There are many with a cursory understanding who believe they're discovered fundamental flaws in climate science that have somehow been overlooked or ignored by climate scientists. Some take this a step further and believe they're being deceived . . .
Cook provides the following example:
In the discussion on whether CO2 is a pollutant, a graph was included to show CO2 levels over the last 10,000 years. The graph includes ice core data for CO2 levels before 1950. For values after 1950, direct measurements from Mauna Loa, Hawaii were used.
A comment was posted querying the data in this graph. Here is the comment in full:
"Whoa, hold on a minute here. CO2 readings from ONE LOCATION prove we have an enormous GLOBAL spike in CO2 levels? You've got to be kidding me. This is science? That would be like me taking hydrological readings at the bottom of Lake Superior and then declaring that the entire surface of the earth must be covered with water based on my readings.
By the way, isn't Mauna Loa an active shield volcano? (http://en.wikipedia.org/wiki/Mauna_Loa) Hmmmm, you don't suppose that's where all that extra CO2 came from, do you? C'mon, people, wake up. I find it shameful that this obvious manipulation is allowed to pass as "proof". This is certainly NOT an unbiased scientific conclusion."
The commenter is asking whether it's appropriate to take CO2 readings from one location. Particularly when situated near a volcano which are known to emit CO2. Surely a better metric would be a global average of CO2 levels? These are legitimate questions. However, I deleted this comment as our Comments Policy allows no accusations of deception, whether the attack is directed towards skeptics, scientists or myself. This restriction is necessary to keep discussion constructive and restricted to science. Unfortunately, the comment began with a commendable question and ended with a not-so-commendable personal attack.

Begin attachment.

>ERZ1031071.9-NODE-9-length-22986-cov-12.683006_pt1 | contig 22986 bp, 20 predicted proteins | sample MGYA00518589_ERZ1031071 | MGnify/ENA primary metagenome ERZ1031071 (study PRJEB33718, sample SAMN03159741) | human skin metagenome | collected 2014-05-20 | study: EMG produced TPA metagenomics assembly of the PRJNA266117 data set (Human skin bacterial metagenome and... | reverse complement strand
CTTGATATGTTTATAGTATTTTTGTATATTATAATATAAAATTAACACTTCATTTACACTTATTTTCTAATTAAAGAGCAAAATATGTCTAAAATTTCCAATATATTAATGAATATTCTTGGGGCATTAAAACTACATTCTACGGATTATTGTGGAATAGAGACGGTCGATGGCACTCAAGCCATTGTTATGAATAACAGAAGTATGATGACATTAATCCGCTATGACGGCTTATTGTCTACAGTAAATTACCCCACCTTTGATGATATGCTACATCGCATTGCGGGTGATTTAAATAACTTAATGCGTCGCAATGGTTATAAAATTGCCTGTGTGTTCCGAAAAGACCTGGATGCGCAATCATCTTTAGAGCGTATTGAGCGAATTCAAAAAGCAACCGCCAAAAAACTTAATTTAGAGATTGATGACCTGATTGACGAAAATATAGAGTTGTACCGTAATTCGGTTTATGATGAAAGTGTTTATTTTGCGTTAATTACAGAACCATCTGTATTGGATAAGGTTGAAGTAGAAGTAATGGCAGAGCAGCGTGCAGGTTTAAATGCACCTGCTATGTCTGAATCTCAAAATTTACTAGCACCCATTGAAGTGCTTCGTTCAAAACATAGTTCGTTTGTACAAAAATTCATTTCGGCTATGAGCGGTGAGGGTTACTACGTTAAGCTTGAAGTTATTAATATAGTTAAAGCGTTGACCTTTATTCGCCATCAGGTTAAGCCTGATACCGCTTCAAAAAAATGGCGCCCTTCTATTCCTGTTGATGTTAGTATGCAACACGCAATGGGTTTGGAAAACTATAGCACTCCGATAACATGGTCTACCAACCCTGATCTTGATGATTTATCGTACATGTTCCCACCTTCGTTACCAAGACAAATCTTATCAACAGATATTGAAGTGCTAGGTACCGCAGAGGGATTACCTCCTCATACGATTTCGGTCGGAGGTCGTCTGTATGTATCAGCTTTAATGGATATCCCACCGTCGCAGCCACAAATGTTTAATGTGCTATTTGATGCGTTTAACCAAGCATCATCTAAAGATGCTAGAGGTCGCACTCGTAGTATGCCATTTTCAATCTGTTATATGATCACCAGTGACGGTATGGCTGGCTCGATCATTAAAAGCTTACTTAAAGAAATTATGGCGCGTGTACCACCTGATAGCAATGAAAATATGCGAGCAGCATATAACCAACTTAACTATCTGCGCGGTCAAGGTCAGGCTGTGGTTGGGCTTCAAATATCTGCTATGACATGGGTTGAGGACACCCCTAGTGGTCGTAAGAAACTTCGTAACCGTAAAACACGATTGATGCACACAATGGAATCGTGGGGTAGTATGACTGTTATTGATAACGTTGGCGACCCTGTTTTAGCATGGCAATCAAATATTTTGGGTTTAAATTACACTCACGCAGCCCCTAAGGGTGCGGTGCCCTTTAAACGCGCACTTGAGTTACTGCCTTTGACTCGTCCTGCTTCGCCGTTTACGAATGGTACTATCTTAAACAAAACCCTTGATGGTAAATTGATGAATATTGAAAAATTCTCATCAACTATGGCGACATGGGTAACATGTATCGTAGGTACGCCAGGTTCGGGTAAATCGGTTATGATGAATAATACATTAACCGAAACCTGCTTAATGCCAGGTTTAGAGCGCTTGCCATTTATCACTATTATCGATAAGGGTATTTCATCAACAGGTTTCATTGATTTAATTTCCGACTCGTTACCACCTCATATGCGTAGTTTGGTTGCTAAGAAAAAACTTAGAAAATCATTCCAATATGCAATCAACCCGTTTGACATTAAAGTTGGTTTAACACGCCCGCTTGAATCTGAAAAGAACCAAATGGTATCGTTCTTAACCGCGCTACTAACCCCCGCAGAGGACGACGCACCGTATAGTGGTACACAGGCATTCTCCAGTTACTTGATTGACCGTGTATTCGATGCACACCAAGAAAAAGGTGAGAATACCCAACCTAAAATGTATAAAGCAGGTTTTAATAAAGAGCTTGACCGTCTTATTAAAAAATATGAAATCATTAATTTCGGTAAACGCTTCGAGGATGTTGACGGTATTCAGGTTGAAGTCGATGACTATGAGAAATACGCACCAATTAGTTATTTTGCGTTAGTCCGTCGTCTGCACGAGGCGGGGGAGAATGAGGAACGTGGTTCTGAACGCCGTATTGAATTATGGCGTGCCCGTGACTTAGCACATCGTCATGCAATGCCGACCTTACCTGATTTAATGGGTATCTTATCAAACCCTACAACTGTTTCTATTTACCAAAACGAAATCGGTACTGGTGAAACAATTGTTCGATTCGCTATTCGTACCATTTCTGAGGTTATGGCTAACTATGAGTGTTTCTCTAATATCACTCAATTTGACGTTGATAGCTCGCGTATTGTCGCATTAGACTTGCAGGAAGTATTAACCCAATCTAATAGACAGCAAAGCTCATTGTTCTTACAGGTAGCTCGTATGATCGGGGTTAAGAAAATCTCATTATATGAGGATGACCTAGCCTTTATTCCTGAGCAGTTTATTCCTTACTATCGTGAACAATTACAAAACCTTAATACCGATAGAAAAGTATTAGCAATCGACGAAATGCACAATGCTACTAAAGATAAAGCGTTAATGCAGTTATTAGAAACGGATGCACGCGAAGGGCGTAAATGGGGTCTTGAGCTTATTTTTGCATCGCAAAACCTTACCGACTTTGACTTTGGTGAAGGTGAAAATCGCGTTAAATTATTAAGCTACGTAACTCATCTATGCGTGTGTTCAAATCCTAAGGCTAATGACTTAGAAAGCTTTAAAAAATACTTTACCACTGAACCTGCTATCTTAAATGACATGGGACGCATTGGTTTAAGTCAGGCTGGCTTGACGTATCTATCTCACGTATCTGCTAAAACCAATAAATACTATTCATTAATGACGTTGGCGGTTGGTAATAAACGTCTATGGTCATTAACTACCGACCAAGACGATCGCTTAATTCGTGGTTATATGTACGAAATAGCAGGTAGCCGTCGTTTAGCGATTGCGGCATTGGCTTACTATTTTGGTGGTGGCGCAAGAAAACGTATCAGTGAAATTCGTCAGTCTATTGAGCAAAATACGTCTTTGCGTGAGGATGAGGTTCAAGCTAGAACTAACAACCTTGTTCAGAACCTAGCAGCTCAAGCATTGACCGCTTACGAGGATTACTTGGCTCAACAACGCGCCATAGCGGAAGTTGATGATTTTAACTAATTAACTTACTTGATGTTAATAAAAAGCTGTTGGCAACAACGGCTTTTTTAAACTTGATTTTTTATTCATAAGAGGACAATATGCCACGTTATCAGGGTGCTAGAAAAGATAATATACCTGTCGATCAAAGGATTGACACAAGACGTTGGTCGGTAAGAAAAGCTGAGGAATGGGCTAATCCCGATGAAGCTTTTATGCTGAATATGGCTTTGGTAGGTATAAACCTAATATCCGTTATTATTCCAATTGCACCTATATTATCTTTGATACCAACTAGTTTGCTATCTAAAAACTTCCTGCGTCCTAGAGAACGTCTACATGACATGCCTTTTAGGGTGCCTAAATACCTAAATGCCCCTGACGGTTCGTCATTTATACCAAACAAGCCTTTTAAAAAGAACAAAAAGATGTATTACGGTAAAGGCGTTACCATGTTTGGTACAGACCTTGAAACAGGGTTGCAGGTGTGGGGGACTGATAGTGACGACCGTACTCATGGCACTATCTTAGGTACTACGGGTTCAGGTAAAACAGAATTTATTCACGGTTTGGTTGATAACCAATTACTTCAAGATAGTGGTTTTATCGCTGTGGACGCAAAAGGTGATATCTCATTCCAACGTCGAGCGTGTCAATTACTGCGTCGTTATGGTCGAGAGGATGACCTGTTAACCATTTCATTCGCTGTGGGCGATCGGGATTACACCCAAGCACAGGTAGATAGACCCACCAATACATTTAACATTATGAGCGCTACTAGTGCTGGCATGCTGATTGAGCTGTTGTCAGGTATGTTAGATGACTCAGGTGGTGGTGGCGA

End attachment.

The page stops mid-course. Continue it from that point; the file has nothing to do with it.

If the comment had stayed on methods and not strayed into motive, I would have posted the following response. Mauna Loa was used is because its the longest, continuous series of directly measured atmospheric CO2. The reason why it's acceptable to use Mauna Loa as a proxy for global CO2 levels is because CO2 mixes well throughout the atmosphere. Consequently, the trend in Mauna Loa CO2 (1.64 ppm per year) is statistically indistinguishable from the trend in global CO2 levels (1.66 ppm per year). If I used global CO2 in Figure 1 above, the result "hockey stick" shape would be identical.
Unfortunately, this type of presumptive misunderstanding is seen all too often. Someone doesn't understand a certain aspect of climate science which is understandable considering the complexities of our climate. Rather than investigate further, they assume a flaw in the climate science or worse, an act of deception. This response is often more a reflection of the gap in their own understanding than any flaw in the climate science.
Perhaps most interesting when considering the Dunning-Kruger effect is that cross-cultural comparisons have demonstrated that Americans may be more prone to the effect than other cultures. If so, perhaps it is not surprising that American acknowledgement of the threat of climate change trails almost the entire rest of the world: "People nearly everywhere, including majorities in developed Asia and Latin America, are more likely to attribute global warming to human activities rather than natural causes. The U.S. is the exception, with nearly half (47%) -- and the largest percentage in the world -- attributing global warming to natural causes. Americans are also among the least likely to link global warming to human causes, setting them apart from the rest of the developed world."
Ultimately, I wonder if the Tea Party suffers from a politics-induced version of the Dunning-Kruger effect, and simply does not want to dig deeper. Actually, maybe they do want to dig deeper, but only so they can continue to bury their head in the sand.
- Blake Hudson